Recent progress toward an NHL team in Seattle is great news not just for hockey fans. It's a boon for the entire city and the region, which will benefit economically from a new professional sports team and a revamped downtown arena.

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Go ahead and cheer, Puget Sound residents. And break out your cowbells.

After two momentous votes in recent days, the impending arrival of professional hockey in Seattle is all but assured.

This is a win not just for local fans of the National Hockey League but for the entire region, which will benefit economically from a new professional sports team and a revamped downtown arena.

The Seattle City Council did its part last week by voting to allow the Oak View Group to spend $700 million to redevelop KeyArena at Seattle Center. Then on Tuesday, the National Hockey League’s executive committee voted 9-0 to recommend adding an NHL franchise in Seattle.

Seattle Mayor Jenny Durkan, as well as leaders of the NHL Seattle group, deserve an enthusiastic stick salute for helping persuade the executive committee to back a Seattle team. While the league’s larger board of governors still has to take a final vote in early December, that 31-member board has never failed to approve an expansion recommended by the executive committee, reports the Times’ Geoff Baker.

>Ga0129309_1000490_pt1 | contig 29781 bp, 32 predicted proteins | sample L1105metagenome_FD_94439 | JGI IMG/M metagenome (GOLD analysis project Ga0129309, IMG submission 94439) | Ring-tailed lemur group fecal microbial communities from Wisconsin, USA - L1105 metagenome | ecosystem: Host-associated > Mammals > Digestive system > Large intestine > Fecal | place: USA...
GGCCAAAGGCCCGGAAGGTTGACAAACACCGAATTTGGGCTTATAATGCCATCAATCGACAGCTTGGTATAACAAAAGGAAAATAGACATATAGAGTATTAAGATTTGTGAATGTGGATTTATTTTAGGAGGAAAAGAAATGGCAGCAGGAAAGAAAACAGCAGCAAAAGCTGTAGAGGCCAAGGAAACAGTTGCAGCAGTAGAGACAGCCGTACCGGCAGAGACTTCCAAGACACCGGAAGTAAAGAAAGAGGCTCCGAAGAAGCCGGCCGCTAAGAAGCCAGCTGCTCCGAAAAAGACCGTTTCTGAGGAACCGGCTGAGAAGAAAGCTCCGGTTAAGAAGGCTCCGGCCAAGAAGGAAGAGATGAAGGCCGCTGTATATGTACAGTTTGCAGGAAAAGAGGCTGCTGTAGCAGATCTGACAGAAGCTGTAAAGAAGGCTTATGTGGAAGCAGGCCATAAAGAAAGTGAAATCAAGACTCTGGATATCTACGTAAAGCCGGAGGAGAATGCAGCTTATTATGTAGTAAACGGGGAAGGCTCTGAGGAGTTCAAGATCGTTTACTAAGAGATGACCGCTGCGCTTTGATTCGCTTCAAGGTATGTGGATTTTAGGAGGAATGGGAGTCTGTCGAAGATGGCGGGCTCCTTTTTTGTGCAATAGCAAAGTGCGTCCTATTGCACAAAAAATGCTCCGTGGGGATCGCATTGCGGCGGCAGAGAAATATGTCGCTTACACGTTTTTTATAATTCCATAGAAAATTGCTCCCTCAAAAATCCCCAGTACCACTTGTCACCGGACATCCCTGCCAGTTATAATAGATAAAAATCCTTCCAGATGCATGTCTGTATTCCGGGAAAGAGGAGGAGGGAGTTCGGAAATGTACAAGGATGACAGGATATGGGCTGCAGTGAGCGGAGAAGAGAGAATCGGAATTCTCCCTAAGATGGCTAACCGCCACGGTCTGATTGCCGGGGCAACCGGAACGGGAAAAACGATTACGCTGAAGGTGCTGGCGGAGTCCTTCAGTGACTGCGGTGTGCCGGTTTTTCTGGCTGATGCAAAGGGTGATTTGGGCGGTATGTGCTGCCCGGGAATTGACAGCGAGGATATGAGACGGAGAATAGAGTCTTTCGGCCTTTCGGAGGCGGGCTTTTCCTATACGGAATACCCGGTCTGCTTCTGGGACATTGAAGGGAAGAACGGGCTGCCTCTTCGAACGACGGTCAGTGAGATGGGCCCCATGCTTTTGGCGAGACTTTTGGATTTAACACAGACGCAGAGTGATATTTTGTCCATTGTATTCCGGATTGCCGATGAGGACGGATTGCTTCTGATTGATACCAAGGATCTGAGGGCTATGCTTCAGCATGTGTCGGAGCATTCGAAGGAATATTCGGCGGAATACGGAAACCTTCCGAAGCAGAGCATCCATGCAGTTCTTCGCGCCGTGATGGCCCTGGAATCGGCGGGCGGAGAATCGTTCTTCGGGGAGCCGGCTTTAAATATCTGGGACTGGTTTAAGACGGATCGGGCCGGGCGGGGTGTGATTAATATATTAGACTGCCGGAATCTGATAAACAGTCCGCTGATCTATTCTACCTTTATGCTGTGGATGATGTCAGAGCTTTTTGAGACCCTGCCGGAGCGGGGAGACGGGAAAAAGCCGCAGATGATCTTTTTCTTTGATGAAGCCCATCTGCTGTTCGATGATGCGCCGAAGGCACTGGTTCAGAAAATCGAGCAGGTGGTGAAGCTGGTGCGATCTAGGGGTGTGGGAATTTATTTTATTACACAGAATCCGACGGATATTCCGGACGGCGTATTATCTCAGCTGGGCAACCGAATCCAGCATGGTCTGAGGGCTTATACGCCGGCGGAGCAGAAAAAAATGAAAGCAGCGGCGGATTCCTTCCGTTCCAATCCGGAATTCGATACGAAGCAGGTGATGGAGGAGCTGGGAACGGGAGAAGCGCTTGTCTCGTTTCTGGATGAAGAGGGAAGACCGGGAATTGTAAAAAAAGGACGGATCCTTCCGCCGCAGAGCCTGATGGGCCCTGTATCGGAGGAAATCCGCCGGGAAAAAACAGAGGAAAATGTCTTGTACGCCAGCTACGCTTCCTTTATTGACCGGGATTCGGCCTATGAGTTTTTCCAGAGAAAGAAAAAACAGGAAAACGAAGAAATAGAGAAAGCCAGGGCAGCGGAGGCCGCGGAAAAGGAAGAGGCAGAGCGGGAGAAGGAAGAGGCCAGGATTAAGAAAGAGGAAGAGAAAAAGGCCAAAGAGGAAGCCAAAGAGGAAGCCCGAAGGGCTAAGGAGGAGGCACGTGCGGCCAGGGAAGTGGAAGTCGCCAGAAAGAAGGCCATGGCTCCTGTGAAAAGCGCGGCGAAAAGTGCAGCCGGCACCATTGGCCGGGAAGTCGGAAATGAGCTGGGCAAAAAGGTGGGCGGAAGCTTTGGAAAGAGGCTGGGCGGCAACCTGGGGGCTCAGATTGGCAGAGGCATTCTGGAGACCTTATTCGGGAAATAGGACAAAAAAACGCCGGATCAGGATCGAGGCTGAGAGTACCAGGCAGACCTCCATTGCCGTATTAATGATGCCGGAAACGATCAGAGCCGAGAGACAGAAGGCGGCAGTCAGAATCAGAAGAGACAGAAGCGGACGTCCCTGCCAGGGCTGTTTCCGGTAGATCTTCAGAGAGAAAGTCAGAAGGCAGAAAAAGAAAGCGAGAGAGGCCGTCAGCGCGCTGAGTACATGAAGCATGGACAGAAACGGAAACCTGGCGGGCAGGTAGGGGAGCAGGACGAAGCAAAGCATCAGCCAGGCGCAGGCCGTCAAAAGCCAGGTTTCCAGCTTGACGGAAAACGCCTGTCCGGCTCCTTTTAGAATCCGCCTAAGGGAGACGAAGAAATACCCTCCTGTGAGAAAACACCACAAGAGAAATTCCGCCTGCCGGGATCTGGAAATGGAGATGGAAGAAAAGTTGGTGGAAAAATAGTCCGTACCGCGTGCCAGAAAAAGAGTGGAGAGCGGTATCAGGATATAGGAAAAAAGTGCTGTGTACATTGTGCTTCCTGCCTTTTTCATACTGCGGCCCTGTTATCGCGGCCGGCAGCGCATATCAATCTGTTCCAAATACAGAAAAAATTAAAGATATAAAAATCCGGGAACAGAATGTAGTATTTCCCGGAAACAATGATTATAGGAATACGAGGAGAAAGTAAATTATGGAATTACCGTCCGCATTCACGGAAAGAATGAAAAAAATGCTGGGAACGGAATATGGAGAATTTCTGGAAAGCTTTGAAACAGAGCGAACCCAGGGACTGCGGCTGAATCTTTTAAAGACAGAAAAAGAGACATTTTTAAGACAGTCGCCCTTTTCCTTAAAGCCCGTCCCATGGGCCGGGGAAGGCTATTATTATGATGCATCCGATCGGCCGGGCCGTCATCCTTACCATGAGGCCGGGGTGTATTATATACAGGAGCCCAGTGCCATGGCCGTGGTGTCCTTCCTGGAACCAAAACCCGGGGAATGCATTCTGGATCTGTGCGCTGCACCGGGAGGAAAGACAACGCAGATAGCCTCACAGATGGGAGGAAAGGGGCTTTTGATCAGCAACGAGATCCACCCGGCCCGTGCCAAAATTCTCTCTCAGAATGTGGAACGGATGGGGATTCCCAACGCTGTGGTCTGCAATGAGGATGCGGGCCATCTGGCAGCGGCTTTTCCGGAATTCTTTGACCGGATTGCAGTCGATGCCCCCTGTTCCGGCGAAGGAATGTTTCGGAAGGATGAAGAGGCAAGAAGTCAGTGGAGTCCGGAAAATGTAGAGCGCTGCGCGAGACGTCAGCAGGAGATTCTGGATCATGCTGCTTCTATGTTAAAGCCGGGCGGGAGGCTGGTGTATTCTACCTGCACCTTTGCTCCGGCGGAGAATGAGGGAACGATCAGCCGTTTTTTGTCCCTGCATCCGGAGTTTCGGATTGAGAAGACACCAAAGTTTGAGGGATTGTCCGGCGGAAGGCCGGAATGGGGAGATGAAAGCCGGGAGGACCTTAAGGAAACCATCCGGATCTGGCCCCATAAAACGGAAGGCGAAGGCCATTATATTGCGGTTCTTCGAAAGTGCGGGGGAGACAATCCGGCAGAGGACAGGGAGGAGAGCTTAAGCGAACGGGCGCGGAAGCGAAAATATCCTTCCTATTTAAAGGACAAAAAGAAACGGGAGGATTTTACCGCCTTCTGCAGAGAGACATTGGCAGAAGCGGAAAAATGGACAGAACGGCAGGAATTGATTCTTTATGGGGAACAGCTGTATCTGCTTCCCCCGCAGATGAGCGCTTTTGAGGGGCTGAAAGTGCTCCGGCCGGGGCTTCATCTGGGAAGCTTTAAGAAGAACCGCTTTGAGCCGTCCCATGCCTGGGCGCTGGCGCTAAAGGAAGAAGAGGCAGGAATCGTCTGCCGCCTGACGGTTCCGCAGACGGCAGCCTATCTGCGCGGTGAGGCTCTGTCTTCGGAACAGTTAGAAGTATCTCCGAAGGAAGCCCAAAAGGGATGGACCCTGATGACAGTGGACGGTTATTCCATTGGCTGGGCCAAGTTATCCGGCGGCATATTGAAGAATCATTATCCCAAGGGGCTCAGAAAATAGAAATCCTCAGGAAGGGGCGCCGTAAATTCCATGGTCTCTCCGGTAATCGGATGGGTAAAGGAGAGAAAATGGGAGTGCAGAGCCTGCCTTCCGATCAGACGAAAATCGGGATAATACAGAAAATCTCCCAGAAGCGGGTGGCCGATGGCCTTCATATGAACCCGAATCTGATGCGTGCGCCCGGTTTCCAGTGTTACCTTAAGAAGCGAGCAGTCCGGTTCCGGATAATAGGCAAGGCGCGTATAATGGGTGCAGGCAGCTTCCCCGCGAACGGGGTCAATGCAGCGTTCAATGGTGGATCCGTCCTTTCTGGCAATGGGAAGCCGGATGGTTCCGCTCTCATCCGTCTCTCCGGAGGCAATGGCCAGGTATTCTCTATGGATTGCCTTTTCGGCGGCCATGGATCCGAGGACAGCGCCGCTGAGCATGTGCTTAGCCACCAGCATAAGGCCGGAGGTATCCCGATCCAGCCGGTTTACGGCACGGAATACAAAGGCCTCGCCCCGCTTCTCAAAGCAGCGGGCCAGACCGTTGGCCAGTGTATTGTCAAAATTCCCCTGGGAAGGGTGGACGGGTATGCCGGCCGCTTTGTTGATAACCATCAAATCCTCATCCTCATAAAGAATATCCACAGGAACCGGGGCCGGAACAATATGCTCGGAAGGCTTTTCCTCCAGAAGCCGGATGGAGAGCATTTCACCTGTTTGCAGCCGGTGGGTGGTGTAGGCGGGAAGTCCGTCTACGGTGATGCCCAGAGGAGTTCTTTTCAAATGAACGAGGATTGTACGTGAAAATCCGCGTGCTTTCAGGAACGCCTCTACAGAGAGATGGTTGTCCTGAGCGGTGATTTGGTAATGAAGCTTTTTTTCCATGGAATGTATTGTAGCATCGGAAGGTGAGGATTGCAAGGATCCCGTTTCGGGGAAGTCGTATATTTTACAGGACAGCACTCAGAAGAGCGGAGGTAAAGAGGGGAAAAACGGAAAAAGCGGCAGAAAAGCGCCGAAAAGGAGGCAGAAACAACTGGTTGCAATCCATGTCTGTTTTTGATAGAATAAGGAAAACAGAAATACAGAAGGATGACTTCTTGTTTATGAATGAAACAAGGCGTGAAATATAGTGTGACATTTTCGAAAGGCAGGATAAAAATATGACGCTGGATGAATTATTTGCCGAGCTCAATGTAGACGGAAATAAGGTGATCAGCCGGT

League officials have identified the 2020-21 season as their preferred launch date.

Beyond the excitement of securing a new professional sports team in Seattle, there’s a lot to like about this deal — including that the city will gain an improved downtown venue that can be used for other events. The KeyArena renovation also opens the door to an NBA franchise one day returning to Seattle, a prospect longed for by many local basketball fans who still mourn the 2008 loss of the Seattle Sonics.

Durkan and other city officials must now focus on allowing construction at KeyArena to proceed quickly and without unnecessary hang-ups. By helping ensure OVG can finish work by the start of the 2020-21 season, city officials have an opportunity to show that Seattle can be a model of efficiency, rather than a poster child for bureaucratic delay.

The mayor and other leaders also should work to address traffic concerns, ensuring visitors can access the arena without becoming mired in gridlock.

In the meantime, residents of the greater Puget Sound — including the region’s many hockey lovers — have good reason to celebrate.